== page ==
Review by Mark Bousquet
“THE SNOWMEN” – Series 7, Episode 6, Story 231 – Written by Steven Moffat; Directed by Saul Metzstein – It’s Christmas time and new Companion time! Only, Christmas doesn’t have a lot to do with the story and the new Companion is .. well … you didn’t think it was going to be that easy, did you? Because Sometimes (All Times?) Moffat Just Can’t Help Himself.
In my head, Steven Moffat sits at his typewriter (because as we learned from Stephen J. Cannell, all TV writers use a typewriter) with 8 billion ideas for every episode. Knowing this is too many, he spends a tortured fortnight (because he’s British) locked in his home office and pares and cuts and postpones 7,999,986 of these ideas. Congratulating himself on this massive success, Moffat then sits down to write his script in one long, fevered creative release. He sleeps for several days, wakes up, and reads his script. He is surprised to discover that of those 7,999,986 discarded idea, two or five or eight of those discarded ideas somehow ended up in the script. Realizing he should exorcise at least half of them, he realizes (having slept for several days) he needs breakfast and justifies not fixing the script by reminding himself that cutting 7,999,984 or 7,999,981 or 7,999,978 ideas is pretty darn good, so-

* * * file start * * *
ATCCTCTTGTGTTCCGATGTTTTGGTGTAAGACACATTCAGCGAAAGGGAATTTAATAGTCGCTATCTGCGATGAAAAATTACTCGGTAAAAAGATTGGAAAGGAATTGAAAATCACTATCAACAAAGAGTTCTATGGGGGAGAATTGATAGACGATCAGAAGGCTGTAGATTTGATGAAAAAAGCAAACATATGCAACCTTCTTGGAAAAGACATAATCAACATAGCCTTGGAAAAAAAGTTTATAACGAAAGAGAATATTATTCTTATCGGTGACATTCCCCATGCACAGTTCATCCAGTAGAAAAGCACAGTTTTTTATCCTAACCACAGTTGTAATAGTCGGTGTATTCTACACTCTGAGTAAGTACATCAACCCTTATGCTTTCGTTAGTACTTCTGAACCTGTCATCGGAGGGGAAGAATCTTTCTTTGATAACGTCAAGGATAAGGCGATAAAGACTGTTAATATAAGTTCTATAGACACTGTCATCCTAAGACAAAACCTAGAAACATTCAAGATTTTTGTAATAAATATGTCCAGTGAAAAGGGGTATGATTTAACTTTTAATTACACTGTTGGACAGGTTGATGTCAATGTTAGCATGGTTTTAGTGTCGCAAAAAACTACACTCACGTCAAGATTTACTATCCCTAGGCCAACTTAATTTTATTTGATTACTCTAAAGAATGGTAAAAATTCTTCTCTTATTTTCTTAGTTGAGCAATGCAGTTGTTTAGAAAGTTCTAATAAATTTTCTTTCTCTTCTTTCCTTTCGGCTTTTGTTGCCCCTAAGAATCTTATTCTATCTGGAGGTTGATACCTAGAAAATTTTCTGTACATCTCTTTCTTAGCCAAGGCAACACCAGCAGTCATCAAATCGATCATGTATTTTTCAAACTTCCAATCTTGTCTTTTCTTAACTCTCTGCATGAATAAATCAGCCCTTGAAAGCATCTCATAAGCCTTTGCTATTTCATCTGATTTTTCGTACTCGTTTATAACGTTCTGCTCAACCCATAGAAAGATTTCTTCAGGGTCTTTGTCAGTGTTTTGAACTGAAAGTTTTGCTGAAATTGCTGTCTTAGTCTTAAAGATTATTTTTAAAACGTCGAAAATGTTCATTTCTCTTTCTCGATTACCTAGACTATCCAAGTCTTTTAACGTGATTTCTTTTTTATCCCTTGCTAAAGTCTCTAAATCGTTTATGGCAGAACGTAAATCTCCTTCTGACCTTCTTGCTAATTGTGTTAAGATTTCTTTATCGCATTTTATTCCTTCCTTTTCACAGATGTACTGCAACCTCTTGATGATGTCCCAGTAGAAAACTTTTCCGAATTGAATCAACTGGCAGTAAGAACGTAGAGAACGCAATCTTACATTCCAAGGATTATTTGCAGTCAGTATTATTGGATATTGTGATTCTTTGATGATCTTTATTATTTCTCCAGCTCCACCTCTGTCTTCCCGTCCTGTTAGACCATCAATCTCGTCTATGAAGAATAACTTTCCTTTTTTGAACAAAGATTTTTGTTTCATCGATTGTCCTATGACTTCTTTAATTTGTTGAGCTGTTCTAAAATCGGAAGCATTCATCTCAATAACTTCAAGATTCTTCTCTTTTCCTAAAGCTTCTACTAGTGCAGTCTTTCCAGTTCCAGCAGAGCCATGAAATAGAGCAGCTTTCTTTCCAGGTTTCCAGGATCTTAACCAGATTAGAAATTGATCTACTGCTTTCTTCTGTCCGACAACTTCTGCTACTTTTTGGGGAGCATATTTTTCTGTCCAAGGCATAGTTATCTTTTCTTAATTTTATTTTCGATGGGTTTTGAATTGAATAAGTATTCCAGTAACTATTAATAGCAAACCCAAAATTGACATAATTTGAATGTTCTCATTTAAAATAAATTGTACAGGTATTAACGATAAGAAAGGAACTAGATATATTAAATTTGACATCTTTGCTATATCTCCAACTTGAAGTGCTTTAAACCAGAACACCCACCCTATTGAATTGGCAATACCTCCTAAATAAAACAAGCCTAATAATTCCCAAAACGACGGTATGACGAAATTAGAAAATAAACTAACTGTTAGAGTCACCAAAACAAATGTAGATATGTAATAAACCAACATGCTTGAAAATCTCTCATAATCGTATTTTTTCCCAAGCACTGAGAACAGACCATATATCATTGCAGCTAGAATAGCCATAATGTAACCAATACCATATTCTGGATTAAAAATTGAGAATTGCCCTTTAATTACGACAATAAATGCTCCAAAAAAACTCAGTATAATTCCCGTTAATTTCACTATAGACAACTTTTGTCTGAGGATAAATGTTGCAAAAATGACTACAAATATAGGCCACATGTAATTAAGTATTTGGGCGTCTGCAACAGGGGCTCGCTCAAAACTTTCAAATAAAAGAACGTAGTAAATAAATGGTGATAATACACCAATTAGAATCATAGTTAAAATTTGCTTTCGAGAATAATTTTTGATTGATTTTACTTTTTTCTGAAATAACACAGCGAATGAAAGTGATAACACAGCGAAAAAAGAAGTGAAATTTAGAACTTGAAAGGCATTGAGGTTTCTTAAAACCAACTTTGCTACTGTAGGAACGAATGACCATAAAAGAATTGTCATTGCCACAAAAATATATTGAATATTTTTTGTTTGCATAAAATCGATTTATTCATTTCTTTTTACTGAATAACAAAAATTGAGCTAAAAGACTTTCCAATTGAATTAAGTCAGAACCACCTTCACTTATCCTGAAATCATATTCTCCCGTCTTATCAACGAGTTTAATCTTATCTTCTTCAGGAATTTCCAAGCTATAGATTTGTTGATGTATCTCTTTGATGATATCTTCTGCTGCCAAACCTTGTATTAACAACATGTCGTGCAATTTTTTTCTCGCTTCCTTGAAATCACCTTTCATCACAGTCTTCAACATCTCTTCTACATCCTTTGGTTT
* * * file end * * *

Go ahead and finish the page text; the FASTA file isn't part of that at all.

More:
Is that a souffle cooking downstairs?
Make that 7,999,977 ideas cut.
There is a whole lot to like about the 2012 DOCTOR WHO Christmas special, THE SNOWMEN, but there are just enough little things that either do not work or alter things that were working or are simply different that I can hear the negative complaints coming from the ether. To be straight, if you have not enjoyed the Moffat/Smith Era, there is nothing here to suggest that you’re going to like the back-half of Season 7. I’m sure this won’t stop a good many of you from tuning in every week just to have something to complain about, and there’s nothing I can do about that. We’re all free to spend our time as we choose, after all.